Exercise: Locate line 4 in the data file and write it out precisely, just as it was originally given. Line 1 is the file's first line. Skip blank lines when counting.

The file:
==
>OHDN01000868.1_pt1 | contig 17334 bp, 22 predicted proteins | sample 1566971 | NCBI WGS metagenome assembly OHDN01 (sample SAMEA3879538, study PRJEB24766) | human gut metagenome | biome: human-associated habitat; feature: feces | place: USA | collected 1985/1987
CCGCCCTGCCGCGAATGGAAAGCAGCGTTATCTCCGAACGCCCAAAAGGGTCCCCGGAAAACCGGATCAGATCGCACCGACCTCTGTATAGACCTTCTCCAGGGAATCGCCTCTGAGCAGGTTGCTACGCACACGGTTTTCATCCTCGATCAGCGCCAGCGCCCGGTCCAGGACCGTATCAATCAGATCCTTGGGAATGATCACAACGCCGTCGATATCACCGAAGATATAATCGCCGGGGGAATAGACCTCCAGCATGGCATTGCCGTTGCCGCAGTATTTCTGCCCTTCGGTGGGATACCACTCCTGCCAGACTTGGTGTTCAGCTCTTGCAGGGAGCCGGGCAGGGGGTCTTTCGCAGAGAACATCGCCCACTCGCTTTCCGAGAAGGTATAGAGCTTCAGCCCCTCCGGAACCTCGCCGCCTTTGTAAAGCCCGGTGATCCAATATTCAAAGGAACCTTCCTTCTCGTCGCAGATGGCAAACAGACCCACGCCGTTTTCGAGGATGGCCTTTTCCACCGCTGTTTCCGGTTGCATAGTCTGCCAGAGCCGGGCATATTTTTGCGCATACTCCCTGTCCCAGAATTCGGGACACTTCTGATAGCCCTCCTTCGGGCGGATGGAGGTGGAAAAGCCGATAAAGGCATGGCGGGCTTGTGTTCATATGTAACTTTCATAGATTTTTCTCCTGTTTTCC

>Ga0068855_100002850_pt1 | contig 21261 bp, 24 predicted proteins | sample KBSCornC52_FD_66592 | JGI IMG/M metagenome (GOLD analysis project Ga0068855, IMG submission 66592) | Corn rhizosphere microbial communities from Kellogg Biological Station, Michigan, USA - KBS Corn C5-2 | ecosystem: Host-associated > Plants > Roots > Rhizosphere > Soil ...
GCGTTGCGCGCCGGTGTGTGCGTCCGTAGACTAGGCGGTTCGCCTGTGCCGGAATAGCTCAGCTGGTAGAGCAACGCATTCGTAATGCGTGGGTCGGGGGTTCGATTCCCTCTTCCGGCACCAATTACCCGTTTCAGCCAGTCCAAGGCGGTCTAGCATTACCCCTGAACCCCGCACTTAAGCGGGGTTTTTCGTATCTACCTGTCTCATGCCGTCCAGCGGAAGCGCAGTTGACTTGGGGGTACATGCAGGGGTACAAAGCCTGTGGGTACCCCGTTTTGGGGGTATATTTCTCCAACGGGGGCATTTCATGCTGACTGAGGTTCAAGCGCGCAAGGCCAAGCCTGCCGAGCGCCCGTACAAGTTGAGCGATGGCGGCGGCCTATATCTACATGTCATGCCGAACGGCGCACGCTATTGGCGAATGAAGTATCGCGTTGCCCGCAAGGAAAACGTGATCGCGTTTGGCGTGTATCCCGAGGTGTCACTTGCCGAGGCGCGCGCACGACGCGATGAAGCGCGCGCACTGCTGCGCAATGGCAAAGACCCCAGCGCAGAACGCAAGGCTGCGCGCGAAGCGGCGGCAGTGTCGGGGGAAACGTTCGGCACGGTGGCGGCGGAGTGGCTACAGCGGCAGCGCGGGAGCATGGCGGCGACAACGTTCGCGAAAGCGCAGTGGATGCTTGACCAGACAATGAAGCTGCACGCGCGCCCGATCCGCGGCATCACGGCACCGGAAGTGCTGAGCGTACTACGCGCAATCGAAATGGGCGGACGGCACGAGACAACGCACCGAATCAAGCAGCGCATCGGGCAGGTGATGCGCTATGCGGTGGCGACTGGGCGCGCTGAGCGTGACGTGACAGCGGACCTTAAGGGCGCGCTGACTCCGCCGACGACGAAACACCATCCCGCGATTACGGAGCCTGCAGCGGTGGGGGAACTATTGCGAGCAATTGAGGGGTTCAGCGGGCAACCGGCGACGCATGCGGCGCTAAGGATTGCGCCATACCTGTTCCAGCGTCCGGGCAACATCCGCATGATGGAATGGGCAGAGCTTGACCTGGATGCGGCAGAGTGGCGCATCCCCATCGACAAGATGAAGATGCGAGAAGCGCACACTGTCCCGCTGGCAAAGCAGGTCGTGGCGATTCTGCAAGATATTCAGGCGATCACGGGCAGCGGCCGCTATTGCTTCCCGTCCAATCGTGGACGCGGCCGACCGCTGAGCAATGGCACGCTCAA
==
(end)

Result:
GCGTTGCGCGCCGGTGTGTGCGTCCGTAGACTAGGCGGTTCGCCTGTGCCGGAATAGCTCAGCTGGTAGAGCAACGCATTCGTAATGCGTGGGTCGGGGGTTCGATTCCCTCTTCCGGCACCAATTACCCGTTTCAGCCAGTCCAAGGCGGTCTAGCATTACCCCTGAACCCCGCACTTAAGCGGGGTTTTTCGTATCTACCTGTCTCATGCCGTCCAGCGGAAGCGCAGTTGACTTGGGGGTACATGCAGGGGTACAAAGCCTGTGGGTACCCCGTTTTGGGGGTATATTTCTCCAACGGGGGCATTTCATGCTGACTGAGGTTCAAGCGCGCAAGGCCAAGCCTGCCGAGCGCCCGTACAAGTTGAGCGATGGCGGCGGCCTATATCTACATGTCATGCCGAACGGCGCACGCTATTGGCGAATGAAGTATCGCGTTGCCCGCAAGGAAAACGTGATCGCGTTTGGCGTGTATCCCGAGGTGTCACTTGCCGAGGCGCGCGCACGACGCGATGAAGCGCGCGCACTGCTGCGCAATGGCAAAGACCCCAGCGCAGAACGCAAGGCTGCGCGCGAAGCGGCGGCAGTGTCGGGGGAAACGTTCGGCACGGTGGCGGCGGAGTGGCTACAGCGGCAGCGCGGGAGCATGGCGGCGACAACGTTCGCGAAAGCGCAGTGGATGCTTGACCAGACAATGAAGCTGCACGCGCGCCCGATCCGCGGCATCACGGCACCGGAAGTGCTGAGCGTACTACGCGCAATCGAAATGGGCGGACGGCACGAGACAACGCACCGAATCAAGCAGCGCATCGGGCAGGTGATGCGCTATGCGGTGGCGACTGGGCGCGCTGAGCGTGACGTGACAGCGGACCTTAAGGGCGCGCTGACTCCGCCGACGACGAAACACCATCCCGCGATTACGGAGCCTGCAGCGGTGGGGGAACTATTGCGAGCAATTGAGGGGTTCAGCGGGCAACCGGCGACGCATGCGGCGCTAAGGATTGCGCCATACCTGTTCCAGCGTCCGGGCAACATCCGCATGATGGAATGGGCAGAGCTTGACCTGGATGCGGCAGAGTGGCGCATCCCCATCGACAAGATGAAGATGCGAGAAGCGCACACTGTCCCGCTGGCAAAGCAGGTCGTGGCGATTCTGCAAGATATTCAGGCGATCACGGGCAGCGGCCGCTATTGCTTCCCGTCCAATCGTGGACGCGGCCGACCGCTGAGCAATGGCACGCTCAA